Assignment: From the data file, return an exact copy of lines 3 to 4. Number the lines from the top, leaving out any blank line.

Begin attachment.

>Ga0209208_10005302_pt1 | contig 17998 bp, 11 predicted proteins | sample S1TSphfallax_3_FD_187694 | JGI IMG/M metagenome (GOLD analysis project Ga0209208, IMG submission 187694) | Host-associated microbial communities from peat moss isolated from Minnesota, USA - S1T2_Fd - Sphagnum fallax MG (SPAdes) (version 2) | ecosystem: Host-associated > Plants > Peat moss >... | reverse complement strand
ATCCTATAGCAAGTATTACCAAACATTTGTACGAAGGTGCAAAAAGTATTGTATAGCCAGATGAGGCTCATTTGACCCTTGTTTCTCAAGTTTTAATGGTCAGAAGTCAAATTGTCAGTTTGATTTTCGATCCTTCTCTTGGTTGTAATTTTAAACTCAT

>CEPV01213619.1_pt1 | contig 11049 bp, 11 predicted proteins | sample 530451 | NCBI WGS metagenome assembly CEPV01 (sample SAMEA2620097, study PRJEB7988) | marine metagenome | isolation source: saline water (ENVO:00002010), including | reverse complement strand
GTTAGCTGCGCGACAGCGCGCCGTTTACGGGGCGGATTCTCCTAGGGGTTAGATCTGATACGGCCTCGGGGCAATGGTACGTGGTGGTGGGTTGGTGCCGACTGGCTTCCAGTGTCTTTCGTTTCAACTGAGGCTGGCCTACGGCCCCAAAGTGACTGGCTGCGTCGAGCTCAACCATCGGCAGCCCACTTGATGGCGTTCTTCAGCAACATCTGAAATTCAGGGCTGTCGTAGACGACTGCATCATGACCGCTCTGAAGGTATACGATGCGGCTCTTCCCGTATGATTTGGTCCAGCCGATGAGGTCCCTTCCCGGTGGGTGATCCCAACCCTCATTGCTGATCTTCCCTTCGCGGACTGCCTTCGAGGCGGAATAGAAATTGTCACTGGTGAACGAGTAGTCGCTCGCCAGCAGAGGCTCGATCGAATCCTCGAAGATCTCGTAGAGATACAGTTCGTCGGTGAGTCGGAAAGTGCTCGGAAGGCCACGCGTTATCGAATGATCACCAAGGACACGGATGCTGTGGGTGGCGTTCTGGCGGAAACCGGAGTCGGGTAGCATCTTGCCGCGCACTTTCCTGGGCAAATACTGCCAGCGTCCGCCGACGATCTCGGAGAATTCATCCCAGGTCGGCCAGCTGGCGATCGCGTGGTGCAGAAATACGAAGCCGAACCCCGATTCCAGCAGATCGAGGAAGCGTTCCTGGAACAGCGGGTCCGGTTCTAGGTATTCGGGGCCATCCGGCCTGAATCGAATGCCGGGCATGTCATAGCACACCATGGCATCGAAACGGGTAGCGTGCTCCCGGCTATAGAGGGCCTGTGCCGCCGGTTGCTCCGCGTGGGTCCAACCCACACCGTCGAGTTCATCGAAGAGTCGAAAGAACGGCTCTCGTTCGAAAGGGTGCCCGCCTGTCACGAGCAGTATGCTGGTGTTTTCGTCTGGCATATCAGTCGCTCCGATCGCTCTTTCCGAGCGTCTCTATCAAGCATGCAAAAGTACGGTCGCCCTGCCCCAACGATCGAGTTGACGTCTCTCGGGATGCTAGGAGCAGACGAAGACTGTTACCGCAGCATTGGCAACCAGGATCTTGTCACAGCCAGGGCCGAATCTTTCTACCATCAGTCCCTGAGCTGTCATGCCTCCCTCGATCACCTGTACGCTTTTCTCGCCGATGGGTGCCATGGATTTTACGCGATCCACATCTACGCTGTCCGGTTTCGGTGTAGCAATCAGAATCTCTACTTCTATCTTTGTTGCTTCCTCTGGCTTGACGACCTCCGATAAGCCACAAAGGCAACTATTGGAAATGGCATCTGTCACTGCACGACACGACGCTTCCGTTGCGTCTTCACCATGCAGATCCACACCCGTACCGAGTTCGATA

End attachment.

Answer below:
>CEPV01213619.1_pt1 | contig 11049 bp, 11 predicted proteins | sample 530451 | NCBI WGS metagenome assembly CEPV01 (sample SAMEA2620097, study PRJEB7988) | marine metagenome | isolation source: saline water (ENVO:00002010), including | reverse complement strand
GTTAGCTGCGCGACAGCGCGCCGTTTACGGGGCGGATTCTCCTAGGGGTTAGATCTGATACGGCCTCGGGGCAATGGTACGTGGTGGTGGGTTGGTGCCGACTGGCTTCCAGTGTCTTTCGTTTCAACTGAGGCTGGCCTACGGCCCCAAAGTGACTGGCTGCGTCGAGCTCAACCATCGGCAGCCCACTTGATGGCGTTCTTCAGCAACATCTGAAATTCAGGGCTGTCGTAGACGACTGCATCATGACCGCTCTGAAGGTATACGATGCGGCTCTTCCCGTATGATTTGGTCCAGCCGATGAGGTCCCTTCCCGGTGGGTGATCCCAACCCTCATTGCTGATCTTCCCTTCGCGGACTGCCTTCGAGGCGGAATAGAAATTGTCACTGGTGAACGAGTAGTCGCTCGCCAGCAGAGGCTCGATCGAATCCTCGAAGATCTCGTAGAGATACAGTTCGTCGGTGAGTCGGAAAGTGCTCGGAAGGCCACGCGTTATCGAATGATCACCAAGGACACGGATGCTGTGGGTGGCGTTCTGGCGGAAACCGGAGTCGGGTAGCATCTTGCCGCGCACTTTCCTGGGCAAATACTGCCAGCGTCCGCCGACGATCTCGGAGAATTCATCCCAGGTCGGCCAGCTGGCGATCGCGTGGTGCAGAAATACGAAGCCGAACCCCGATTCCAGCAGATCGAGGAAGCGTTCCTGGAACAGCGGGTCCGGTTCTAGGTATTCGGGGCCATCCGGCCTGAATCGAATGCCGGGCATGTCATAGCACACCATGGCATCGAAACGGGTAGCGTGCTCCCGGCTATAGAGGGCCTGTGCCGCCGGTTGCTCCGCGTGGGTCCAACCCACACCGTCGAGTTCATCGAAGAGTCGAAAGAACGGCTCTCGTTCGAAAGGGTGCCCGCCTGTCACGAGCAGTATGCTGGTGTTTTCGTCTGGCATATCAGTCGCTCCGATCGCTCTTTCCGAGCGTCTCTATCAAGCATGCAAAAGTACGGTCGCCCTGCCCCAACGATCGAGTTGACGTCTCTCGGGATGCTAGGAGCAGACGAAGACTGTTACCGCAGCATTGGCAACCAGGATCTTGTCACAGCCAGGGCCGAATCTTTCTACCATCAGTCCCTGAGCTGTCATGCCTCCCTCGATCACCTGTACGCTTTTCTCGCCGATGGGTGCCATGGATTTTACGCGATCCACATCTACGCTGTCCGGTTTCGGTGTAGCAATCAGAATCTCTACTTCTATCTTTGTTGCTTCCTCTGGCTTGACGACCTCCGATAAGCCACAAAGGCAACTATTGGAAATGGCATCTGTCACTGCACGACACGACGCTTCCGTTGCGTCTTCACCATGCAGATCCACACCCGTACCGAGTTCGATA